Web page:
As the housing market recovers from its worst downturn since the Great Depression, the time is right to re-assess the role of homeownership in American society. How did we go off-track? What must we do better? What are the crucial elements of sustainable homeownership?
The name Elizabeth Warren is one with diverging commentary attached to it. On paper, Warren is an Oklahoma native with a degree from George Washington University, a job teaching law at Harvard University and a close connection to her family. She was senate majority leader Harry Reid's head watchdog over the government's $700bn bailout fund and is considered "one of us" by consumer advocates, labor unions and academics alike.
Kermit Baker is the chief economist for the American Institute of Architects (AIA) in Washington, D.C. In this capacity, he analyzes business and construction trends in the US economy and examines their impact on AIA members and the architectural profession.
Despite federal intervention in the housing market and credit freeze that might not have had the desired effect thus far, certain signs of stabilization appear to be thawing, according to a new housing report.
"While it is too soon to tell whether housing markets will stabilize in 2009, conditions that could support a recovery are taking shape," like increased housing affordability and more balanced housing supply and demand, according to a housing report by Harvard University's Joint Center for Housing Studies.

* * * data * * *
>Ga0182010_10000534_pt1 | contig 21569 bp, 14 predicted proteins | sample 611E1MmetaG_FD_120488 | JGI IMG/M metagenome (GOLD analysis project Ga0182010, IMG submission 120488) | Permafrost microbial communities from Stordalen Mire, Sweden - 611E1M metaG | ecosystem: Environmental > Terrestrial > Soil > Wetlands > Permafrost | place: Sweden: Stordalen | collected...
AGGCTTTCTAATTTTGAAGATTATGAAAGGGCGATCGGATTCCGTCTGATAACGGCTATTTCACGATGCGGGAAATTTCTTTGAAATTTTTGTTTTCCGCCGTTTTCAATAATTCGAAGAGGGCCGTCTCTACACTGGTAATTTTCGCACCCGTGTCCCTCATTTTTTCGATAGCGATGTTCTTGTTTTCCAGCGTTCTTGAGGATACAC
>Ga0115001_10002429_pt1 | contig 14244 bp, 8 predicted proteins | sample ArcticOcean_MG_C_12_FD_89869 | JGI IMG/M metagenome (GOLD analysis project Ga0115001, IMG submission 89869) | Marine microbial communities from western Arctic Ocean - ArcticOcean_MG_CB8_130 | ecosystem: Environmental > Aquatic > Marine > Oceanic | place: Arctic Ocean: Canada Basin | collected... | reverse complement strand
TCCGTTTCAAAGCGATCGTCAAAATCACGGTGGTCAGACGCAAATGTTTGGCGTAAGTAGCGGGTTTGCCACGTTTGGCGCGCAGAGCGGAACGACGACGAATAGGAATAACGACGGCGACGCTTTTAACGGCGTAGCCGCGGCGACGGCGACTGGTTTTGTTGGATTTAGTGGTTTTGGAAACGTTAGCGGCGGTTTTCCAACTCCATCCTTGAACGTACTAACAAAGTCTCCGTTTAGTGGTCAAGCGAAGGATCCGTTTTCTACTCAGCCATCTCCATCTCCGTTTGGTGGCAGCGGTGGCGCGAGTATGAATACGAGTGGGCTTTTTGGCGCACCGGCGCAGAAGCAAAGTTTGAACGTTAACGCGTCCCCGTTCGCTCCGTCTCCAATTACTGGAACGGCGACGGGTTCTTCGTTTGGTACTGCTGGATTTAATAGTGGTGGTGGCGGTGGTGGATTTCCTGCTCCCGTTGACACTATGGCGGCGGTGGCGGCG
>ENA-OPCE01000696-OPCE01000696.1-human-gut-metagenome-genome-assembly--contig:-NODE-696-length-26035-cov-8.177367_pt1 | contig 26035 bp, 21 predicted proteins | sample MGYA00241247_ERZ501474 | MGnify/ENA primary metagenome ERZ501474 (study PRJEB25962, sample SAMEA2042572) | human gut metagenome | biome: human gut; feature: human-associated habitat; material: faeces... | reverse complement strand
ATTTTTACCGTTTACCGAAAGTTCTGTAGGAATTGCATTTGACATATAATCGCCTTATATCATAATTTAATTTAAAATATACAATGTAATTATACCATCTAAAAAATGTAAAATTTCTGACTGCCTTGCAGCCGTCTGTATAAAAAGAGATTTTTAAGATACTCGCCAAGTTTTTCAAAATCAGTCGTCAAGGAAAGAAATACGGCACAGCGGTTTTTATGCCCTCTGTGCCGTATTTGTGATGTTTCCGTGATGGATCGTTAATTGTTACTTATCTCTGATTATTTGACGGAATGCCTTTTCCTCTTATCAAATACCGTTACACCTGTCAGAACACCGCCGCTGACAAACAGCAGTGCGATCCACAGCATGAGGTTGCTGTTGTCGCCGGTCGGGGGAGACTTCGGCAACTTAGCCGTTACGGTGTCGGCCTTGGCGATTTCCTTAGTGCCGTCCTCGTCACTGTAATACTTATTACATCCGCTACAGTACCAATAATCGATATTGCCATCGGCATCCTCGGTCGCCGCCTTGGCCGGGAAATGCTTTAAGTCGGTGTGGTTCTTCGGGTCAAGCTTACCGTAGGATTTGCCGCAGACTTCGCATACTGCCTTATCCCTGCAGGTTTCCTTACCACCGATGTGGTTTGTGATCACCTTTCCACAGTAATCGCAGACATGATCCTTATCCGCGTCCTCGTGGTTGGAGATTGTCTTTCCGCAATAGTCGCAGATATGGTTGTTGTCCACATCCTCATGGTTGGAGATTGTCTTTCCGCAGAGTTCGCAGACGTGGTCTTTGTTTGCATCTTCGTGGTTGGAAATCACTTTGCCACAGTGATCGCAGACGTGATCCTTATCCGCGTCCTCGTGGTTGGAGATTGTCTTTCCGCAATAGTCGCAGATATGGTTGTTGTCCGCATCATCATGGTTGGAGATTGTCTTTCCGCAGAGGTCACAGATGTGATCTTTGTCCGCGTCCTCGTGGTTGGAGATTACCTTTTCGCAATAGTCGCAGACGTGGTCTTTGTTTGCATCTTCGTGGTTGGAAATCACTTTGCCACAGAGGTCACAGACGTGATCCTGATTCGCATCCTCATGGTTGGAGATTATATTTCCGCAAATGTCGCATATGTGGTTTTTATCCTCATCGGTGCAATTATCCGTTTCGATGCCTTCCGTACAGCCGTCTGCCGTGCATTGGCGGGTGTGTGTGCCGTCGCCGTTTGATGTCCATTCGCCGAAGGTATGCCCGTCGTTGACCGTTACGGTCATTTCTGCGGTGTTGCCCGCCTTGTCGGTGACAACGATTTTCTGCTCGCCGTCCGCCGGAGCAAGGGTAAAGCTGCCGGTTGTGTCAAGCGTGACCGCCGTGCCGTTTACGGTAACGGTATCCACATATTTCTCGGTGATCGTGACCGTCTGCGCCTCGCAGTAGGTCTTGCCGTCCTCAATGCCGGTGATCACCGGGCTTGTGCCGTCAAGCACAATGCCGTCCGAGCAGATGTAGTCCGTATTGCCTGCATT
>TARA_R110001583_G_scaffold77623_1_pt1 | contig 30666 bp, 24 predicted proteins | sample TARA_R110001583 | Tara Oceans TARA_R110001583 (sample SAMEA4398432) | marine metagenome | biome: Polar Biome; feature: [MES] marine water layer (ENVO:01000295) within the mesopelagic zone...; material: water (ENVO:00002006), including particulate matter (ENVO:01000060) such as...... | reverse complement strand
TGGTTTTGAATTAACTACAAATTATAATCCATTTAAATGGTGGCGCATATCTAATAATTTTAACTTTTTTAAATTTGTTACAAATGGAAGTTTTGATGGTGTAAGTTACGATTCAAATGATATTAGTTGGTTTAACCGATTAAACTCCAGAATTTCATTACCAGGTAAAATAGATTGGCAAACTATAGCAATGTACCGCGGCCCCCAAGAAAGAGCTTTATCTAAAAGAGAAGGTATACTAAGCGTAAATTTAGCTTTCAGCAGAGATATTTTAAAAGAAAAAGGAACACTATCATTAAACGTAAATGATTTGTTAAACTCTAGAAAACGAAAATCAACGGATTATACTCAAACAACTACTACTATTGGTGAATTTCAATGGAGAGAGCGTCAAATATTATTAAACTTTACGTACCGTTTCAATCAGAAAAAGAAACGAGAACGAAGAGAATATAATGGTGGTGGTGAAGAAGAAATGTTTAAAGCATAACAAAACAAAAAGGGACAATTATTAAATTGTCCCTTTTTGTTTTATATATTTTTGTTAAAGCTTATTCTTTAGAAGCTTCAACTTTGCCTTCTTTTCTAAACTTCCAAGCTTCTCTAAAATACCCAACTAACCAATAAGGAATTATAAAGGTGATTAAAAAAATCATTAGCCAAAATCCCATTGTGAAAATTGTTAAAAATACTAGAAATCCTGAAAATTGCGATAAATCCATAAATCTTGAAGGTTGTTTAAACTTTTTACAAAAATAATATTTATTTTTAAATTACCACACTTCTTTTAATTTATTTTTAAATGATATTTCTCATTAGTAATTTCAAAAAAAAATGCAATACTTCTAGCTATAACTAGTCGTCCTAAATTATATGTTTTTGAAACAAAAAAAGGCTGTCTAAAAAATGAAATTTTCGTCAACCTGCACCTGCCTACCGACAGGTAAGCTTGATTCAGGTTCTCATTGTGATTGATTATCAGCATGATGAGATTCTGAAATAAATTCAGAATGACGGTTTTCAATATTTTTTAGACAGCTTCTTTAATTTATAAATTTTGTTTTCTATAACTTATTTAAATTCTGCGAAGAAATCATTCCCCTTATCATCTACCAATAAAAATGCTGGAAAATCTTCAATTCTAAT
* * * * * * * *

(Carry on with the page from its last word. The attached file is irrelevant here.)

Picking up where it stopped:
The Federal Reserve should buy long-term Treasury securities, said President of the Dallas Federal Reserve, Richard Fisher, on Monday.
"I assure you the Federal Reserve has not abandoned the wisdom of Milton Friedman or Walter Bagehot or any of the other established patron saints of central banking," Fisher said in a speech at Harvard University. "But these are complex, trying times...we are the nation's central bank and we are duty bound to apply every tool we can to clean up the mess that has soiled the face of the financial system..."
The CFPB left the grace period open-ended and most in the industry interpreted that to mean that it will last throughout the rest of 2015, at least. Unfortunately, as welcome as that grace period is, TRID remains a costly and complicated fix that has enormous implications for the whole industry..
“Bad letters damage the brand,” Katherine Porter says. “There’s a contagion effect of this. I think bad letters are unjust. They disproportionately harm the borrowers we need to help the most.” Read More